The Savior taught His followers that they must humble themselves as a little child in order to enter into the kingdom of heaven. As we raise our own children, we need to help them remain humble as they mature into adulthood. We do not do this by breaking their spirit through unkindness or by being too harsh in our discipline. While nurturing their self-confidence and self-esteem, we need to teach them the qualities of selflessness, kindness, obedience, lack of pride, civility, and unpretentiousness. We need them to learn to take joy in the successes of siblings and friends. President Howard W. Hunter taught that “our genuine concern should be for the success of others.” If not, our children can become obsessed with self-promotion and outdoing others, jealousy, and resentment for the triumphs of peers. I’m grateful for a mother who, when seeing I was becoming too full of myself as a boy, would say, “Son, a little bit of humility right now would go a long way.”
But humility is not something reserved to be taught only to children. We must all strive to become more humble. Humility is essential to gain the blessings of the gospel. Humility enables us to have broken hearts when we sin or make mistakes and makes it possible for us to repent. Humility enables us to be better parents, sons and daughters, husbands and wives, neighbors and friends.
That I Might Draw All Men unto Me”
My dear brothers and sisters, while living in Africa, I sought advice from Elder Wilford W. Andersen of the Seventy about helping Saints who live in poverty. Among the remarkable insights he shared with me was this: “The greater the distance between the giver and the receiver, the more the receiver develops a sense of entitlement.”
This principle underlies the Church’s welfare system. When members are not able to meet their own needs, they turn first to their families. Thereafter, if necessary, they can also turn to their local Church leaders for assistance with their temporal needs. Family members and local Church leaders are closest to those in need, frequently have faced similar circumstances, and understand best how to help. Because of their proximity to the givers, recipients who receive help according to this pattern are grateful and less likely to feel entitled.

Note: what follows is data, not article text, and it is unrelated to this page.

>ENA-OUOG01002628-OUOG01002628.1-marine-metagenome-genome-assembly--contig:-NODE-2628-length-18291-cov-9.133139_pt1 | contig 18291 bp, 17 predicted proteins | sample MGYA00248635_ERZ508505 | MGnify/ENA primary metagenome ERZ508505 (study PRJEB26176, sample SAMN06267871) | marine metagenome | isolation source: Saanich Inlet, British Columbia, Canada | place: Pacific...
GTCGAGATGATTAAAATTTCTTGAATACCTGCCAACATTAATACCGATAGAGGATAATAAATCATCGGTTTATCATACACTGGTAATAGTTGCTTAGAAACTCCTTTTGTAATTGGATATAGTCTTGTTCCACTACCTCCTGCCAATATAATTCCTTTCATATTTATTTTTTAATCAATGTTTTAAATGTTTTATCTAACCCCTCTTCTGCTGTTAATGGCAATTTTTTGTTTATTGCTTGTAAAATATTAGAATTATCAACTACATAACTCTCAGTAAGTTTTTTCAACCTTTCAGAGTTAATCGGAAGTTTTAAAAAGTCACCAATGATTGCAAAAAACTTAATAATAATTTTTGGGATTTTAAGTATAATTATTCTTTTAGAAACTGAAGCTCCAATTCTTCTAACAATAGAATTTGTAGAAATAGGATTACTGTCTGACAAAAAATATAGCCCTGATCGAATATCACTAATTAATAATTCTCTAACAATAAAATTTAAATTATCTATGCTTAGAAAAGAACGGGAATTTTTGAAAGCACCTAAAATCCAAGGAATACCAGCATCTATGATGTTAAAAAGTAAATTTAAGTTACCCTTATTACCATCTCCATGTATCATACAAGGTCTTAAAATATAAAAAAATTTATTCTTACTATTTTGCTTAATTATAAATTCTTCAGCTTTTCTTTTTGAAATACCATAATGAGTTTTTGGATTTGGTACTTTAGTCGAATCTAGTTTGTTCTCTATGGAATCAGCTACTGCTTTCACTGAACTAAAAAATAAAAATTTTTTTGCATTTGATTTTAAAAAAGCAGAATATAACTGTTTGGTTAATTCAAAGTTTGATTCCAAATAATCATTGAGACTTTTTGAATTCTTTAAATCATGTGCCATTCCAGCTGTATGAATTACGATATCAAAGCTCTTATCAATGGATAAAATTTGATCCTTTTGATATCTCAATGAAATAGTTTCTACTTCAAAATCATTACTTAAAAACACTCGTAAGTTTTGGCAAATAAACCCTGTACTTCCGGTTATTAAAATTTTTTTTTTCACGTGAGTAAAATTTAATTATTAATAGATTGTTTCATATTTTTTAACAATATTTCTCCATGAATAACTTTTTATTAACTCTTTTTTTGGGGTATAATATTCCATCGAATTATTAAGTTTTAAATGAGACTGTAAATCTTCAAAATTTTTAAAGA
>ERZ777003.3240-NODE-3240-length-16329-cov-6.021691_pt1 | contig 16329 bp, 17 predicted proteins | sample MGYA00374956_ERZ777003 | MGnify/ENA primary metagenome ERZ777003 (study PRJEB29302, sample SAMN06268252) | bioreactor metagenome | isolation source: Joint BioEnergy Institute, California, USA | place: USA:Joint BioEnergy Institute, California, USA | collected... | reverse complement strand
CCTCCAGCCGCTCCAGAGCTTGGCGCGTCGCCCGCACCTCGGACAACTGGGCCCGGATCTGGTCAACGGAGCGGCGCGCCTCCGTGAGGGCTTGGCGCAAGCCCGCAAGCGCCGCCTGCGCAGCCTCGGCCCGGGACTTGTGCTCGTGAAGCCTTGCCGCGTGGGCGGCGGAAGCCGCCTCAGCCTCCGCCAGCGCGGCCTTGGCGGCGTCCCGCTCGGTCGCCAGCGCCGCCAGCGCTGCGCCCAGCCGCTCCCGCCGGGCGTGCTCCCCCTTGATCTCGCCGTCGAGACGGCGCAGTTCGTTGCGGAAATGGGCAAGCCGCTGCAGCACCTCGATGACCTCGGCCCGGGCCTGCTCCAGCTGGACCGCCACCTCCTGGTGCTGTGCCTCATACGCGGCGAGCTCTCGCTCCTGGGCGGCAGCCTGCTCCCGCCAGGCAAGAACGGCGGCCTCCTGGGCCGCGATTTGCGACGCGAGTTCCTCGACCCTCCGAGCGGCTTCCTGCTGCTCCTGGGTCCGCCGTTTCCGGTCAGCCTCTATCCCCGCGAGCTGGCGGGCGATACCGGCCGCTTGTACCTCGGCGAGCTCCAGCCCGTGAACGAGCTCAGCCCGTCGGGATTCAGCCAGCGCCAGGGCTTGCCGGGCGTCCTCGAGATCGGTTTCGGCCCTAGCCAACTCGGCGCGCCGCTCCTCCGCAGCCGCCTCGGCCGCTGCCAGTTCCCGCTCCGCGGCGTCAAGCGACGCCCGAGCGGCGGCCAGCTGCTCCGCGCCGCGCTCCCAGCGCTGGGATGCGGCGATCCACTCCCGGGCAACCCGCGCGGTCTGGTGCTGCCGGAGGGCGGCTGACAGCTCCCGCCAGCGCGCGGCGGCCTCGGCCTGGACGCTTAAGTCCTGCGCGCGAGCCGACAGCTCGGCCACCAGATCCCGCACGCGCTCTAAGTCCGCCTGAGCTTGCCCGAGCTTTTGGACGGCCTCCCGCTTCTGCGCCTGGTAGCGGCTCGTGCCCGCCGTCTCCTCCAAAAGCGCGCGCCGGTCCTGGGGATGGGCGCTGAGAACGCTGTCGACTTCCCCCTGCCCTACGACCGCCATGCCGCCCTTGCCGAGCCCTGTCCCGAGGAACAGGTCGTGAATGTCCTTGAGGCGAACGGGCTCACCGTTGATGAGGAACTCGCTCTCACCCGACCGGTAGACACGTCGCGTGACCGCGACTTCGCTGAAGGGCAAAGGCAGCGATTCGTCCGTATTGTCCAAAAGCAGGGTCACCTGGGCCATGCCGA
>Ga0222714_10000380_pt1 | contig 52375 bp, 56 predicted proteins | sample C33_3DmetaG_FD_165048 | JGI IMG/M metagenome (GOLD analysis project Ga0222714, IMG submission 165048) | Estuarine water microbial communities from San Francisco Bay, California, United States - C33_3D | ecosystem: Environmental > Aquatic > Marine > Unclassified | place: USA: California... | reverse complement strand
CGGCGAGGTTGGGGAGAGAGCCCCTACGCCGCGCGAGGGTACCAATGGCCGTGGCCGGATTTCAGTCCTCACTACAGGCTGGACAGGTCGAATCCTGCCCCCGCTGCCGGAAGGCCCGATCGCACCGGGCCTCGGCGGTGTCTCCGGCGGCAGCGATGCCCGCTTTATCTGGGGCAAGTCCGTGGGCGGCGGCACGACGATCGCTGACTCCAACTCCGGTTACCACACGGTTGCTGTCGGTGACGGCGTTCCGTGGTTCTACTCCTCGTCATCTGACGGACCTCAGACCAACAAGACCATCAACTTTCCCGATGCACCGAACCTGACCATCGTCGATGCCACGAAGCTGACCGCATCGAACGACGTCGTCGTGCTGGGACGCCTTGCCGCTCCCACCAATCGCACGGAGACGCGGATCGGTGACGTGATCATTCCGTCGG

The concept—“the greater the distance between the giver and the receiver, the more the receiver develops a sense of entitlement”—also has profound spiritual applications. Our Heavenly Father and His Son, Jesus Christ, are the ultimate Givers. The more we distance ourselves from Them, the more entitled we feel. We begin to think that we deserve grace and are owed blessings. We are more prone to look around, identify inequities, and feel aggrieved—even offended—by the unfairness we perceive. While the unfairness can range from trivial to gut-wrenching, when we are distant from God, even small inequities loom large. We feel that God has an obligation to fix things—and fix them right now!...
The closer we are to Jesus Christ in the thoughts and intents of our hearts, the more we appreciate His innocent suffering, the more grateful we are for grace and forgiveness, and the more we want to repent and become like Him. Our absolute distance from Heavenly Father and Jesus Christ is important, but the direction we are heading is even more crucial. God is more pleased with repentant sinners who are trying to draw closer to Him than with self-righteous, faultfinding individuals who, like the Pharisees and scribes of old, do not realize how badly they need to repent.